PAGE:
Written By Johanna Ahola-Launonen
University of Helsinki
Chronic diseases, their origins, and issues of responsibility are a prevalent topic in current health care ethics and public discussion; and obesity is among one of the most discussed themes. Usually the public discussion has a tendency to assume that when information about health lifestyle choices exist, the individual should be able to make those choices. However, studies increasingly pay attention to the concept of food environment and its huge influence. If obesity really is that serious an issue to public health, health care costs, and economy as many suggest, focus should be directed to the alteration of food environment instead of having the individual as the primary target of intervention.
Traditionally, the main target of intervention in prevention measures for obesity have been, in all countries, directed to the individual. Public health professionals give information about healthy food, citizens are encouraged to change their lifestyle, and the media is full of advice for losing weight. However, the measures directed to individuals have had little effectivity. In some countries, the “pandemic of obesity” have stopped, but nowhere has there been a clear decrease in obesity levels.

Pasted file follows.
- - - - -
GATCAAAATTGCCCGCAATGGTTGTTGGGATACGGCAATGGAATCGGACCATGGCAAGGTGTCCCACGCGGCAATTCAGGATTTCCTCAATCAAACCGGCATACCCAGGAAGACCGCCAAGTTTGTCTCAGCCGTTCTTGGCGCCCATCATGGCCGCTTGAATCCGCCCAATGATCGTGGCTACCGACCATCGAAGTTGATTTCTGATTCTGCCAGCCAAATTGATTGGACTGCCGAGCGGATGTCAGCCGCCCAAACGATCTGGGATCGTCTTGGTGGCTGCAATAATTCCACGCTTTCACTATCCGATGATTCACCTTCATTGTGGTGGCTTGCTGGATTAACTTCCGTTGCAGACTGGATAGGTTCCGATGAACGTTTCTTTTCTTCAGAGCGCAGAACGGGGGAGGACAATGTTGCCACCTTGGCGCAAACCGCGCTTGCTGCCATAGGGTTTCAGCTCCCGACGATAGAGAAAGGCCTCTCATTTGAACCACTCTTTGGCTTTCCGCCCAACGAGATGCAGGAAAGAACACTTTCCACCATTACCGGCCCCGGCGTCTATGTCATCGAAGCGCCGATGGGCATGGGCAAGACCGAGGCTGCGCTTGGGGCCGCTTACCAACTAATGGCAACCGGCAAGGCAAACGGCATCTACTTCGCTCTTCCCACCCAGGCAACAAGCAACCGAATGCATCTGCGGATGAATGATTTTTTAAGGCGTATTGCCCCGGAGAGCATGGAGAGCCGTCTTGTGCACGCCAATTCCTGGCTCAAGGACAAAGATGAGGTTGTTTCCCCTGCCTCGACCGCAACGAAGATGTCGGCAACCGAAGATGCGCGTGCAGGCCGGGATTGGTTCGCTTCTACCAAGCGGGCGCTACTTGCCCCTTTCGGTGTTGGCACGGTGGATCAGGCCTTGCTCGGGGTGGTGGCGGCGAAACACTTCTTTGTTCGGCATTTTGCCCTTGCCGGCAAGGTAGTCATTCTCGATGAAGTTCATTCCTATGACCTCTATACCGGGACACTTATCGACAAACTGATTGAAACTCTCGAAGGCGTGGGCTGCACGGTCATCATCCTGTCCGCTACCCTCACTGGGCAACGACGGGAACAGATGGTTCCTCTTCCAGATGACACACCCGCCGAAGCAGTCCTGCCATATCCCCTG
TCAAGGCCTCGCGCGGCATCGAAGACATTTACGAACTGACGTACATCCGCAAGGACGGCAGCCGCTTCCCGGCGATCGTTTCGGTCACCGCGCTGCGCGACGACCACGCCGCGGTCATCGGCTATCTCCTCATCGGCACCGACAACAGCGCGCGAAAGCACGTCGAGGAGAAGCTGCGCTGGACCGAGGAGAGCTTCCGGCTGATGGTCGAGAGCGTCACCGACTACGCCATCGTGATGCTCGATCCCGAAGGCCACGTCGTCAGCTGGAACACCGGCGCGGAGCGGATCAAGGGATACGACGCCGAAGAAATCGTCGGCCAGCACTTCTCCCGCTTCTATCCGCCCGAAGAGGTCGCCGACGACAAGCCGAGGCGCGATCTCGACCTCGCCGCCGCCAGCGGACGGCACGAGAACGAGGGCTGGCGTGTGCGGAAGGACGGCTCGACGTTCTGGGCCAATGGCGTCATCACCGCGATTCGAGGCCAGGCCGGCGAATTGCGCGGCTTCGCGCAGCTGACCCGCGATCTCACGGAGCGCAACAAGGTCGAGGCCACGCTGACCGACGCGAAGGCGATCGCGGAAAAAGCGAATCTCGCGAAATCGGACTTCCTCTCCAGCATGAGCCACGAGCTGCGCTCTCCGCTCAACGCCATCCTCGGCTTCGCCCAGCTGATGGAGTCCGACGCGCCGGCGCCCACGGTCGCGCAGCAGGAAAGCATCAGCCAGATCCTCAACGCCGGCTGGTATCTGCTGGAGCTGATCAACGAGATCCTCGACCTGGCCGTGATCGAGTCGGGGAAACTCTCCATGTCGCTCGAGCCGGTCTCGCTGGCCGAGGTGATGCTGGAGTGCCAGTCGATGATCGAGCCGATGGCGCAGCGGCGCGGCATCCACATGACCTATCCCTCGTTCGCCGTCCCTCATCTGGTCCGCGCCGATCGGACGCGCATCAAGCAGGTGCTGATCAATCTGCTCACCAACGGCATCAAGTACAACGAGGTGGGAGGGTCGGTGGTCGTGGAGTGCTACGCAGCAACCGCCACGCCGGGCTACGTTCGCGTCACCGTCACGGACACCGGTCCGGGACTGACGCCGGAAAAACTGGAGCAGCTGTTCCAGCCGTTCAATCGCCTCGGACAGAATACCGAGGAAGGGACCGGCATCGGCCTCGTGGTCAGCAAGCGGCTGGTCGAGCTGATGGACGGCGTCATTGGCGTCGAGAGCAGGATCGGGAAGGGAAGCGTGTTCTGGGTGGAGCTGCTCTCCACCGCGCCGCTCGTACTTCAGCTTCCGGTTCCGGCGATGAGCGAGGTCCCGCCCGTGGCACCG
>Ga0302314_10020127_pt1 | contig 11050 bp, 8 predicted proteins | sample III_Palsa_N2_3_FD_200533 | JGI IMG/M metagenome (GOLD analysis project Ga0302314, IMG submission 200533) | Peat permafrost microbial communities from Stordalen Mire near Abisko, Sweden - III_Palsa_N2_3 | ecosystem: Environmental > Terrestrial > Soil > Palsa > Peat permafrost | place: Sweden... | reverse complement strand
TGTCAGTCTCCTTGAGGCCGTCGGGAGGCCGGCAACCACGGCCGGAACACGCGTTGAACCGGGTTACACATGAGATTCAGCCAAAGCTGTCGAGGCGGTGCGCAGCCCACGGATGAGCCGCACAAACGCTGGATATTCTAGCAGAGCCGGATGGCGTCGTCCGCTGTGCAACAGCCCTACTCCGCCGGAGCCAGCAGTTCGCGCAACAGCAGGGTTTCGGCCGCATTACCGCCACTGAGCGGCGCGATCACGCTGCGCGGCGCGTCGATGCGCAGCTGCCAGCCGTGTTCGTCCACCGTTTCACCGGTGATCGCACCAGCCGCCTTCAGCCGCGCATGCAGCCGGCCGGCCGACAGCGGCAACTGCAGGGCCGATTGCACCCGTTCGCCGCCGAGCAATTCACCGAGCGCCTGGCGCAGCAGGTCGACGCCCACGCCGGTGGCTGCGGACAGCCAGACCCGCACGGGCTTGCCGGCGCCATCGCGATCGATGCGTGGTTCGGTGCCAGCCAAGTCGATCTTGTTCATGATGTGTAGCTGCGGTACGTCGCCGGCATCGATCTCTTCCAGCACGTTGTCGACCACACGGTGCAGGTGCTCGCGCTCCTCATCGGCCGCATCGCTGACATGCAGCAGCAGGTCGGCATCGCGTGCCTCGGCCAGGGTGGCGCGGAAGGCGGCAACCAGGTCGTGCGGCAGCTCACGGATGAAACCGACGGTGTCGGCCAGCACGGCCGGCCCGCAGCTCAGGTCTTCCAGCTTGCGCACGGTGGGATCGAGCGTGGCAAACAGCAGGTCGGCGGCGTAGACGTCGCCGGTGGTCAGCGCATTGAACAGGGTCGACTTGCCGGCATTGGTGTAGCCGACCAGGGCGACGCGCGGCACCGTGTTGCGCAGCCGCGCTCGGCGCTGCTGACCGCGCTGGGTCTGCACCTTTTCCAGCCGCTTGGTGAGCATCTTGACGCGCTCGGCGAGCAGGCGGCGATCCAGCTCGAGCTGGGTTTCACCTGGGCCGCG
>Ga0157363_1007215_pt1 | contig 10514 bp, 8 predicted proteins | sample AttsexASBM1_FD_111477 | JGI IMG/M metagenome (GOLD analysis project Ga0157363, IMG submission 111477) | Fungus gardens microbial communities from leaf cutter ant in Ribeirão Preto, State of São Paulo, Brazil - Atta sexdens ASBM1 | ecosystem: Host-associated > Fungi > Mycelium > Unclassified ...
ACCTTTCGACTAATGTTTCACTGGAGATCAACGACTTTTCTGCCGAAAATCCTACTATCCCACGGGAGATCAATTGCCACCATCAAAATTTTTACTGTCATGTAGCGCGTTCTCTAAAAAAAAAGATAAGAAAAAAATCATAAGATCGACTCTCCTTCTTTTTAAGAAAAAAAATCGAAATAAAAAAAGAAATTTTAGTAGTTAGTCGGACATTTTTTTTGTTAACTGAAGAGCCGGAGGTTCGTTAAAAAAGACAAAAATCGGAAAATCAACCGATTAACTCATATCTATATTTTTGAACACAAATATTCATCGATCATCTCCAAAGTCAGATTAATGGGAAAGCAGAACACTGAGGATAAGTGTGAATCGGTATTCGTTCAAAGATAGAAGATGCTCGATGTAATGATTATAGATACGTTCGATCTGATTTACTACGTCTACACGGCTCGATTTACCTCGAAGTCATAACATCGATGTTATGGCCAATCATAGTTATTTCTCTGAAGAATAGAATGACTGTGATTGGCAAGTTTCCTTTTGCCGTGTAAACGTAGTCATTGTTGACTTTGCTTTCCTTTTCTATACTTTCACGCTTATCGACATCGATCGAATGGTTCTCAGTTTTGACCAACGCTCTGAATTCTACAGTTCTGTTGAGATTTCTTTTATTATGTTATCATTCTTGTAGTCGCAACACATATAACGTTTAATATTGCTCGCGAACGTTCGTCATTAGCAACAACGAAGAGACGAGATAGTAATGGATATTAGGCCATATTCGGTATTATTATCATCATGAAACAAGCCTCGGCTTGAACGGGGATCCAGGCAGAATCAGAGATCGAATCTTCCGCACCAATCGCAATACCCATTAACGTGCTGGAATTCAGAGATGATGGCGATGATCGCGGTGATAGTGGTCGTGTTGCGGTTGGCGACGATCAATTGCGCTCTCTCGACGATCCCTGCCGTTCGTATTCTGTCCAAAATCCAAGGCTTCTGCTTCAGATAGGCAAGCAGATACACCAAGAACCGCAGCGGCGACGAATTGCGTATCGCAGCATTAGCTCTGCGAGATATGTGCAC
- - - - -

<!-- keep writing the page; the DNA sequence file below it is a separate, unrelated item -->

Studies suggest that changes in the food environment explain most of the population’s obesity. The food environment has undergone a considerable change over the past 30 to 40 years when consumption has become easier along increasing availability, variation and low costs. High-energy density food tends to be among the cheapest alternatives, and large packages decrease the unit price. Eating has become extremely easy; snacks are sold almost everywhere, microwave meals are fast, and restaurants are on every corner.